Solar glare refers to the intense brightness and reflection caused by sunlight, which can be a distraction or inconvenience in certain situations, such as while driving or during outdoor activities.
Solar gain refers to the amount of heat that is absorbed by a building or other structure from sunlight. High solar gain can lead to overheating and increased energy costs for cooling.
Solar control refers to techniques and products used to manage the effects of solar glare and solar gain, such as shading devices or reflective coatings on windows. The goal of solar control is to reduce the amount of sunlight entering a building while still allowing for natural light.
How can you Control Solar Glare and Gain when using Slim Sliding Glass Doors?
There are several ways to control solar glare and solar gain:
Shading devices: External shading devices, such as louvers, awnings, or overhangs, can be installed with slim sliding glass doors to block direct sunlight and reduce glare.
Tinted or coated windows: The use of tinted or coated glazing within the slim glass doors frames can reduce the amount of sunlight entering a building, thereby reducing glare. Low-E coatings, for example, can block ultraviolet and infrared light while still allowing natural light to enter.
Blinds or curtains: Interior shading devices, such as blinds or curtains, can be used to control the amount of sunlight entering a room and reduce glare.
Landscaping: Trees, shrubs, and other landscaping elements can be used to block direct sunlight and reduce glare.
Light-coloured surfaces: Reflecting surfaces, such as white walls or ceilings, can be used to diffuse sunlight and reduce glare.
Reflective coatings: Applying reflective coatings to windows or other surfaces can reduce the amount of sunlight entering a building and reduce glare.
Automated controls: Automated shading systems can be used to control the amount of sunlight entering a building and reduce glare based on time of day or other factors.
It’s important to note that the method chosen will depend on the specific context and the desired result.
How does coated or tinted glass work to reduce solar gain?
Coated glass and tinted glass works to reduce solar gain through large glass doors by reflecting, absorbing, or blocking a portion of the sun’s energy before it enters a building. There are several types of coatings that can be applied to glass to reduce solar gain:
- Low-E coatings: Low-E (low-emissivity) coatings are thin layers of metallic oxide that are applied to glass. They reflect a portion of the sun’s energy back to the outside, reducing the amount of heat that enters the building. They also block a portion of the sun’s ultraviolet (UV) and infrared (IR) radiation, which can cause fading of furniture and flooring.
- Solar control coatings: Solar control coatings are designed to block a specific portion of the sun’s energy, usually in the infrared or ultraviolet range. By blocking these specific ranges of energy, they can reduce the amount of heat that enters the building.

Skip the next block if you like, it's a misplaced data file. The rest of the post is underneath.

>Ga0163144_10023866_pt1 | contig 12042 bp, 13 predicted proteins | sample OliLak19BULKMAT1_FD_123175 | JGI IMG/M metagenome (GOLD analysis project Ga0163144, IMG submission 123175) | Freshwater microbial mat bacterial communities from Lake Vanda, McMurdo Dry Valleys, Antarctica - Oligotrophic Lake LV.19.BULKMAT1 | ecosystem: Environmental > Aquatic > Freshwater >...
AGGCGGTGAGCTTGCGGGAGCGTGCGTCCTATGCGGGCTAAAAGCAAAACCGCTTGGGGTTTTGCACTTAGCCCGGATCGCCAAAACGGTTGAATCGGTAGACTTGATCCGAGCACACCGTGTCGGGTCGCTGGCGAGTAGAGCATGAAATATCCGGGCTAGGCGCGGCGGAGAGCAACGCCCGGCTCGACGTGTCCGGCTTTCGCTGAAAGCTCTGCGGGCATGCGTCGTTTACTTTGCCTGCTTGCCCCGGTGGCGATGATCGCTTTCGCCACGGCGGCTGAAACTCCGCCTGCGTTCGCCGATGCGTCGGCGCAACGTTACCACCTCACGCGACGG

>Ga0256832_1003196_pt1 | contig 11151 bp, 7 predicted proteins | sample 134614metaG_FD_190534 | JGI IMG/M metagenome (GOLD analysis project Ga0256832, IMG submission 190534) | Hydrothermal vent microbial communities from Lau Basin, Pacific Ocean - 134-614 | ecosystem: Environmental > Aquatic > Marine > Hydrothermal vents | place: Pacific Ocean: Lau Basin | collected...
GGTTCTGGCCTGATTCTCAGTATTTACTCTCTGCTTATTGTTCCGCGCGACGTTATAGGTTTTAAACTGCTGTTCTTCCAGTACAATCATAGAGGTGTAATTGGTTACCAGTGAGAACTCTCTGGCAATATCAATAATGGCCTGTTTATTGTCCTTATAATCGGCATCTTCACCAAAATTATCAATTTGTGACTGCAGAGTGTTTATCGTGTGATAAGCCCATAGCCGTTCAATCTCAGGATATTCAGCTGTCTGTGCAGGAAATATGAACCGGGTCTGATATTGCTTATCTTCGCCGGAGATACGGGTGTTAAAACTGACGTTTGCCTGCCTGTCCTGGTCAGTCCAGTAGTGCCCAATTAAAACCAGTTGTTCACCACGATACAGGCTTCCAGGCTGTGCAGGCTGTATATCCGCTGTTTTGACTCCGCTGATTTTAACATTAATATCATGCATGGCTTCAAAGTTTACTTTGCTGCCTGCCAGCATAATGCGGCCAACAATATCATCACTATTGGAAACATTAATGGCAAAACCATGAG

- Reflective coatings: Reflective coatings are designed to reflect a portion of the sun’s energy back to the outside, reducing the amount of heat that enters the building. Reflective coatings can be applied to the exterior or interior surface of the glass.
- Absorbing coatings: Absorbing coatings are designed to absorb a portion of the sun’s energy before it enters the building. They can be applied to the exterior or interior surface of the glass.
- Tinted glass: Tinted glass can be produced by adding metallic or other types of substances to the glass during the manufacturing process. The amount of tinting can vary and the colour of the glass can range from a very light tint to a very dark tint. When sunlight passes through tinted glass, some of the light is absorbed by the tinting, reducing the amount of visible light that enters the building. This can reduce glare and increase visual comfort for people inside the building.
Coated or tinted glass can also reduce the amount of heat that enters a building, which can help to lower cooling costs. Darker tints or higher specifications of coatings tend to absorb more heat and light than lighter versions.
It’s important to note that different coatings have different levels of effectiveness at reducing solar gain, and often a combination of coatings is used for optimal results. Additionally, the efficacy of the coating also depends on the climate and orientation of the building.
Can I use coated glass in my minimal windows?
All minimal windows doors and windows include a low e coating as standard in order to achieve the basic levels of insulation required. Additional coatings can be applied to the glass specification in order to achieve the performance requirements of the build. You can also specify tinted glass to achieve a specific look or goal.
We take instruction from the principle designer or architect to ensure that the glass within the slim sliding glass doors is suitable for the project and application.
For more information on specifying solar control glazing for your slim sliding glass doors contact the minimal windows® team today.